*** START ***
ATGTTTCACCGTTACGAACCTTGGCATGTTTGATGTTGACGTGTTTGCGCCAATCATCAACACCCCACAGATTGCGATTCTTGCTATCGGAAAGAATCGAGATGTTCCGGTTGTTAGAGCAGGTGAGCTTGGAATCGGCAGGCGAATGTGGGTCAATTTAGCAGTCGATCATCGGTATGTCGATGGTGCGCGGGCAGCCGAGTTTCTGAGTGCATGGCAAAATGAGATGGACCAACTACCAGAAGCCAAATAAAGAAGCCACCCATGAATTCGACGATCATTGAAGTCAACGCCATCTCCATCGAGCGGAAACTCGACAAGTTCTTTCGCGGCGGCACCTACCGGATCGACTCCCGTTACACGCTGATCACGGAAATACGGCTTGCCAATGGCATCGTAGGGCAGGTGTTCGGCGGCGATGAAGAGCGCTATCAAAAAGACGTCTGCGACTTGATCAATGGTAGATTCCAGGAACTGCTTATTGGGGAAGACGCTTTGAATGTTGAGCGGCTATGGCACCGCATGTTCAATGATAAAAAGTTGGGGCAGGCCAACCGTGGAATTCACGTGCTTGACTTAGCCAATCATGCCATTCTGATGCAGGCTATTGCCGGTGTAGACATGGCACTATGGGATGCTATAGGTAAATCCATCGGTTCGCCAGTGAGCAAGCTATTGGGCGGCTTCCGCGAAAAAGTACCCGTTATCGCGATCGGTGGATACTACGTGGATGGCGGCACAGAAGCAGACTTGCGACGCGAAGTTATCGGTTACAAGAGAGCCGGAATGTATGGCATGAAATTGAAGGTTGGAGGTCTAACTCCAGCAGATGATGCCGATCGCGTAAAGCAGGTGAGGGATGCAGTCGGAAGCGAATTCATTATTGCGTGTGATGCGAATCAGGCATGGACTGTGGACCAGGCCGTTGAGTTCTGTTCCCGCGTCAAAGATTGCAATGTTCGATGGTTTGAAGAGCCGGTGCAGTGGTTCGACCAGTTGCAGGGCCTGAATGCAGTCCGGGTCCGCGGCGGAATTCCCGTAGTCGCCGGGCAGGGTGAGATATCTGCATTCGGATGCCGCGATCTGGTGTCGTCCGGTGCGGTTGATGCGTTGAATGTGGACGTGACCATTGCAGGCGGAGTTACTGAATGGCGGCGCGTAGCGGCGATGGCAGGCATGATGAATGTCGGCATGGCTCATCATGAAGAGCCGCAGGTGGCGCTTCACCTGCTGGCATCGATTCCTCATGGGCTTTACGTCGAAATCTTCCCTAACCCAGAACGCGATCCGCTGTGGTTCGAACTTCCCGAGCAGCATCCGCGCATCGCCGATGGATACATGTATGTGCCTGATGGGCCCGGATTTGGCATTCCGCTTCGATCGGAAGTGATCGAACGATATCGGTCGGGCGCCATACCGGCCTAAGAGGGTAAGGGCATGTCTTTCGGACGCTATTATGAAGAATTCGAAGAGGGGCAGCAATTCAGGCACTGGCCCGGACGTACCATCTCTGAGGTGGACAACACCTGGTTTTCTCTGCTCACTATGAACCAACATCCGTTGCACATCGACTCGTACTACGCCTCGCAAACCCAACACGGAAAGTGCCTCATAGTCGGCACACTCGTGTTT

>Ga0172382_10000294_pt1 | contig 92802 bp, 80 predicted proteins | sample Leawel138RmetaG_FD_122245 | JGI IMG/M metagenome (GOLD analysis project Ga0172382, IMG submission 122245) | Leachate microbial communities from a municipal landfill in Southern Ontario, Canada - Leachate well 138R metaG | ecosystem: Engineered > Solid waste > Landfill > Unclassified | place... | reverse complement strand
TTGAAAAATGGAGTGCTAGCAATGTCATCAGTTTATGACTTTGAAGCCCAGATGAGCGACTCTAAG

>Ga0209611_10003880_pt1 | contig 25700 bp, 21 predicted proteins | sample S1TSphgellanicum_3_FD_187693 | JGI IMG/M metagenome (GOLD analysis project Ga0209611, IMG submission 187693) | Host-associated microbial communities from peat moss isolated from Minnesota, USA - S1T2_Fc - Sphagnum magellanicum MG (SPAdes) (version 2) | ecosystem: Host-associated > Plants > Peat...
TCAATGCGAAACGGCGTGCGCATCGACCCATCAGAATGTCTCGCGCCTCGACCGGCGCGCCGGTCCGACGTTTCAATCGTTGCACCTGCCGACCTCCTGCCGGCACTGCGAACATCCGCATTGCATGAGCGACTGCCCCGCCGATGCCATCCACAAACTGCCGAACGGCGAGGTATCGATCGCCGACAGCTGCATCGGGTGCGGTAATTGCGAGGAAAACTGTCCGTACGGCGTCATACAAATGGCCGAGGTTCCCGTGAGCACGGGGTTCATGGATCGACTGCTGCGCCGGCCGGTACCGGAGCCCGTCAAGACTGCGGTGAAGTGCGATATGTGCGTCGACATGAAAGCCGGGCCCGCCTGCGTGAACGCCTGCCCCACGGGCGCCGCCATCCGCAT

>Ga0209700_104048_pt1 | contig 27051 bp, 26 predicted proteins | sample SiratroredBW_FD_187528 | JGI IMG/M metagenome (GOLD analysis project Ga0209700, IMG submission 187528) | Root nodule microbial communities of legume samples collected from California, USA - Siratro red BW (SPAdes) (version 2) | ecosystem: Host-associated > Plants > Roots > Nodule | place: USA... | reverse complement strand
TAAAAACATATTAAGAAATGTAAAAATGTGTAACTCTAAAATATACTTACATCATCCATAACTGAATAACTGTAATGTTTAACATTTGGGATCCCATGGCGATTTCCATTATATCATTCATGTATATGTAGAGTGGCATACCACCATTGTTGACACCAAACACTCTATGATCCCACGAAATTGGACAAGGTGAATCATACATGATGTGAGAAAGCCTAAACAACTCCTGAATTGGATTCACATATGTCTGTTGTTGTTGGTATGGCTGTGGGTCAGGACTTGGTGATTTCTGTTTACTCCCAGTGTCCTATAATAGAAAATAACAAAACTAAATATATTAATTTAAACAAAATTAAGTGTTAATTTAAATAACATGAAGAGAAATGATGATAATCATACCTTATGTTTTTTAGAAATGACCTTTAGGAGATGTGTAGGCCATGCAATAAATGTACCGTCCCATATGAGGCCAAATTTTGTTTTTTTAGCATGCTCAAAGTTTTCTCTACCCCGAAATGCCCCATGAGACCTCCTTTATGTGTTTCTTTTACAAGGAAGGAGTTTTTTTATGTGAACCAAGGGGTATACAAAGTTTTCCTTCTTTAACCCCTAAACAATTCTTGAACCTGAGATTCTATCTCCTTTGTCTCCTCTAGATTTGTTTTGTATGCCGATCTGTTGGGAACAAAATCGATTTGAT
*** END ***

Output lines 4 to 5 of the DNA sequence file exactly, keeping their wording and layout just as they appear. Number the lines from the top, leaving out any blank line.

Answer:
>Ga0209611_10003880_pt1 | contig 25700 bp, 21 predicted proteins | sample S1TSphgellanicum_3_FD_187693 | JGI IMG/M metagenome (GOLD analysis project Ga0209611, IMG submission 187693) | Host-associated microbial communities from peat moss isolated from Minnesota, USA - S1T2_Fc - Sphagnum magellanicum MG (SPAdes) (version 2) | ecosystem: Host-associated > Plants > Peat...
TCAATGCGAAACGGCGTGCGCATCGACCCATCAGAATGTCTCGCGCCTCGACCGGCGCGCCGGTCCGACGTTTCAATCGTTGCACCTGCCGACCTCCTGCCGGCACTGCGAACATCCGCATTGCATGAGCGACTGCCCCGCCGATGCCATCCACAAACTGCCGAACGGCGAGGTATCGATCGCCGACAGCTGCATCGGGTGCGGTAATTGCGAGGAAAACTGTCCGTACGGCGTCATACAAATGGCCGAGGTTCCCGTGAGCACGGGGTTCATGGATCGACTGCTGCGCCGGCCGGTACCGGAGCCCGTCAAGACTGCGGTGAAGTGCGATATGTGCGTCGACATGAAAGCCGGGCCCGCCTGCGTGAACGCCTGCCCCACGGGCGCCGCCATCCGCAT